For the 25th National Conference in Cleveland, TCG is highlighting the current recipients of the Fox Foundation Resident Actor Fellowship and the SPARK Leadership Programs. These programs are unique to the field, and provide critical support and mentorship for the future leaders of our art form. In honor of our longstanding commitment to professional development across the field, we feel the time is right to expand the Spotlight On brand beyond the Conference. With this in mind, we are excited to be hosting the Spotlight On Series throughout May and June—all content leading up to the Conference.
TCG: When was the moment that you decided to take on an executive leadership role in the field?
Deena Selenow: Since the playground, my strong suit has been in leading separate voices toward a common goal. My trajectory has been a relatively organic evolution from the jungle gym to the black box and the think tank.
A year or so after graduating from NYU with degrees in theater, two friends and I decided to throw an art party. We recognized that we had a network of multi-talented friends and wanted to create a platform for these artists to share their hidden skills. We saw plays in dark theaters all of the time. We wanted to host an event during which you didn’t have to whisper, and you could leave whenever you wanted. We solicited submissions through MySpace (yes, MySpace), and emailed our friends. There was no theme, and we accepted every painting, sculpture, and performance art submission we received. Anyone who wanted to be included, would be. After weeks of organizing, we hosted our first event in a far corner of Bushwick. It went alarmingly well and was packed. We knew we were onto something. Strangers and friends alike emailed asking when the next event would be and sent us unsolicited proposals for collaborations. Was the work itself any good? I honestly don’t remember, nor did it really matter at the time. The overall value of the event was not about the paintings on the wall or the woman covered in yarn in the corner. What people were responding to was the energy of the event and the conversation this energy created. We became Ad Nauseam Lyceum, a multi-arts collective dedicated to initiating collaborations between emerging visual, performance and media artists in New York. I had no idea at the time what a huge part of my life this venture would become. Over the course of the next three years, and through a series of generous chashama residencies, we brought together over fifty multi-disciplinary artists in large-scale creative collaboration. Through group shows, performances, and full-room collaborative installations, we enlivened dilapidated storefronts and abandoned buildings with unusual arts experiences all over Manhattan. Taking on a leadership role through these events came naturally, and has since led me to my current path. It was during this time, in these tiny storefronts, that I developed my hunger for working at the intersection of my theater directing and my curatorial leadership. I am relentlessly committed to creating community. Nothing makes me happier than introducing great minds to one another, facilitating focused dialogue, and providing a common ground for creativity to flourish.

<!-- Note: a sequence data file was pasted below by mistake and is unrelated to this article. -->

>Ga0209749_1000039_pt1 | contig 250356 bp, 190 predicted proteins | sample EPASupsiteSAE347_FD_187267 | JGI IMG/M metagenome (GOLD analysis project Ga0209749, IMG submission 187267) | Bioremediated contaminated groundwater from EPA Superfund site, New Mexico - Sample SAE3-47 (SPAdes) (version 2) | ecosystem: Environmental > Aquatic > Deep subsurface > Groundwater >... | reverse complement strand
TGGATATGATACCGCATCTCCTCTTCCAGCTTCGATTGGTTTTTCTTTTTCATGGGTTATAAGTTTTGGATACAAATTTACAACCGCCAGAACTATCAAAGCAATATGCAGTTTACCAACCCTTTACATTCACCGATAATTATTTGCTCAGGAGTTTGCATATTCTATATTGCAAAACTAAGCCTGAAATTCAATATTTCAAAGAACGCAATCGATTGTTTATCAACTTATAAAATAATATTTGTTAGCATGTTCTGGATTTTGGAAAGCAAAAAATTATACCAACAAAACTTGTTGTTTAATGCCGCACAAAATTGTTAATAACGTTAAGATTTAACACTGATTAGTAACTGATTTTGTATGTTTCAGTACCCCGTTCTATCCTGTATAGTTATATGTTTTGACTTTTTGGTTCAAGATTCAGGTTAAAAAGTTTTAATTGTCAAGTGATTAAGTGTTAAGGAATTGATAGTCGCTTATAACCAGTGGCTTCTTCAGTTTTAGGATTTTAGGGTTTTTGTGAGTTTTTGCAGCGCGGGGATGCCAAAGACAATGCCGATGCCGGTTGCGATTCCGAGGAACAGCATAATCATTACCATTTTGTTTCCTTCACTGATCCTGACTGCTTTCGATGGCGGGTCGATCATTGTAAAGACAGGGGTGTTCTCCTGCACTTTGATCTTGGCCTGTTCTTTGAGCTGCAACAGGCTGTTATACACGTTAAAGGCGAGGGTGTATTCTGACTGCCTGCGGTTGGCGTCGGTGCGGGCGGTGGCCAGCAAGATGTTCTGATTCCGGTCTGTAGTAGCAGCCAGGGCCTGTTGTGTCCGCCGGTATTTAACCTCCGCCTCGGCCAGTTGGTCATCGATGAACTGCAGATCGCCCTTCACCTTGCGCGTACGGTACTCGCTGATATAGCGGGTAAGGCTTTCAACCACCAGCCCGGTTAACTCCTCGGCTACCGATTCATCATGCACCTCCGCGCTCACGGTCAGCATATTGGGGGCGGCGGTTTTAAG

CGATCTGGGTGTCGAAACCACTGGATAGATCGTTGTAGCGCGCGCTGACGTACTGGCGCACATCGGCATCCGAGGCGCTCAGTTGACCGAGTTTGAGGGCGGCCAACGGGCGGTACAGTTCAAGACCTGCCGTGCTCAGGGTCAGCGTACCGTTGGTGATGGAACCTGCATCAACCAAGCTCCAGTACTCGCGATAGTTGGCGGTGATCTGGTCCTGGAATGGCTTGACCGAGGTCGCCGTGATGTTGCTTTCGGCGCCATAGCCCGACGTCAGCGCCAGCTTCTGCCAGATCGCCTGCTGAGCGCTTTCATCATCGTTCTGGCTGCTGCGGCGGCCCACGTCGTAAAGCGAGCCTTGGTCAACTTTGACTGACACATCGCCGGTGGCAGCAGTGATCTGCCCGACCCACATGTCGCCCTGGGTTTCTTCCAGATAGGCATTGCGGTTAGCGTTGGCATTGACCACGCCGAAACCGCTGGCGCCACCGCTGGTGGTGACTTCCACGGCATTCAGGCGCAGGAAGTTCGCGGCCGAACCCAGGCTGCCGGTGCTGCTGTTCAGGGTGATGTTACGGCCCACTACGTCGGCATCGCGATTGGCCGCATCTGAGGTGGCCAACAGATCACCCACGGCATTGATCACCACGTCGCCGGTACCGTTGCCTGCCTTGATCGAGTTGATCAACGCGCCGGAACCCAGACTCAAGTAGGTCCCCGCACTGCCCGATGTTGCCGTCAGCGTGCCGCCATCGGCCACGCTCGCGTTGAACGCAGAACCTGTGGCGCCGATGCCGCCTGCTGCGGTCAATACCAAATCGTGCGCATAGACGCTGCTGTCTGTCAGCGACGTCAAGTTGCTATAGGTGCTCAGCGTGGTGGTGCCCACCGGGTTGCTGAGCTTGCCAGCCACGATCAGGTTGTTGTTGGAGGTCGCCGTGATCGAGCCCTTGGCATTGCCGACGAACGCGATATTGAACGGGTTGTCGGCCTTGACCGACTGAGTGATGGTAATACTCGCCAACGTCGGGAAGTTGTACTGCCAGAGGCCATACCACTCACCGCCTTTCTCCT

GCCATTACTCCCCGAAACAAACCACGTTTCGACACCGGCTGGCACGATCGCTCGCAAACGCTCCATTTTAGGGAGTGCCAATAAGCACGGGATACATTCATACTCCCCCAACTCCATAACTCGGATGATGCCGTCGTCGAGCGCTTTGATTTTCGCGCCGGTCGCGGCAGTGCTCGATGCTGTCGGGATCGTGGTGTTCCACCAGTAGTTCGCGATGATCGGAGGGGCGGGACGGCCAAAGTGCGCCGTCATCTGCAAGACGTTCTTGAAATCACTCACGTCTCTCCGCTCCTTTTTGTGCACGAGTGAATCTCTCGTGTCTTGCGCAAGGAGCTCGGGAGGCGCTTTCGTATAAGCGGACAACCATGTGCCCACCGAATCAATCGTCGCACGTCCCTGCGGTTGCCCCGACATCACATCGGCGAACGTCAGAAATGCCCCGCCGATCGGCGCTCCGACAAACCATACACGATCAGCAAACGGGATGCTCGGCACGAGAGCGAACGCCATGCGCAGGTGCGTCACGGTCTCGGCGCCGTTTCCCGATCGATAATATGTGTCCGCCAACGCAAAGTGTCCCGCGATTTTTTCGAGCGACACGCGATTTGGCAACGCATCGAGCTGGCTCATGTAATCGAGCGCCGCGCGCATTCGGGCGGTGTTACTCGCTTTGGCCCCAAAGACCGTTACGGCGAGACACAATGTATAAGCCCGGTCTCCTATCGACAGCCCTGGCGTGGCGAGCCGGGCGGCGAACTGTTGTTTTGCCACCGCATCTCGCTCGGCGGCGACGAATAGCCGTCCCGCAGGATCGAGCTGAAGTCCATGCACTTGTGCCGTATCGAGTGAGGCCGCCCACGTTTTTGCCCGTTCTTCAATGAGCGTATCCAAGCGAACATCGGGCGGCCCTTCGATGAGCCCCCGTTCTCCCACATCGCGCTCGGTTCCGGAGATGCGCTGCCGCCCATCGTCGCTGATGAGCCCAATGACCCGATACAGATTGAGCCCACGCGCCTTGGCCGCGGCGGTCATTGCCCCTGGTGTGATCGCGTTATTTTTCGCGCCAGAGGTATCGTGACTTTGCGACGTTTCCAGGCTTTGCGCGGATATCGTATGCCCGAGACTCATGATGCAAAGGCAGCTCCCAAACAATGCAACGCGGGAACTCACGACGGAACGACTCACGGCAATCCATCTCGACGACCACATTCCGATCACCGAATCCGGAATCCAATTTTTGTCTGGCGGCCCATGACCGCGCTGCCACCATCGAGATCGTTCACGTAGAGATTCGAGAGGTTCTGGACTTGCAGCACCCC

TCG: As an executive leader what issues in the field do you hope to address? How would you like to do do so?
Deena: America is shifting. No—America has shifted. The country I live in is a diverse landscape of culture, gender, race, sexuality, and self-identity. I see more and more children who look like me—and National Geographic says these numbers will continue to grow. I want this diverse palette of bodies to be the norm, and not the exception in the American theatre in terms of casting, artists, content, and leadership. If theater is a reflection of a society, as leaders we have a responsibility to pay attention to whose reflection is out of frame. We need to have dialogue. We need to reframe.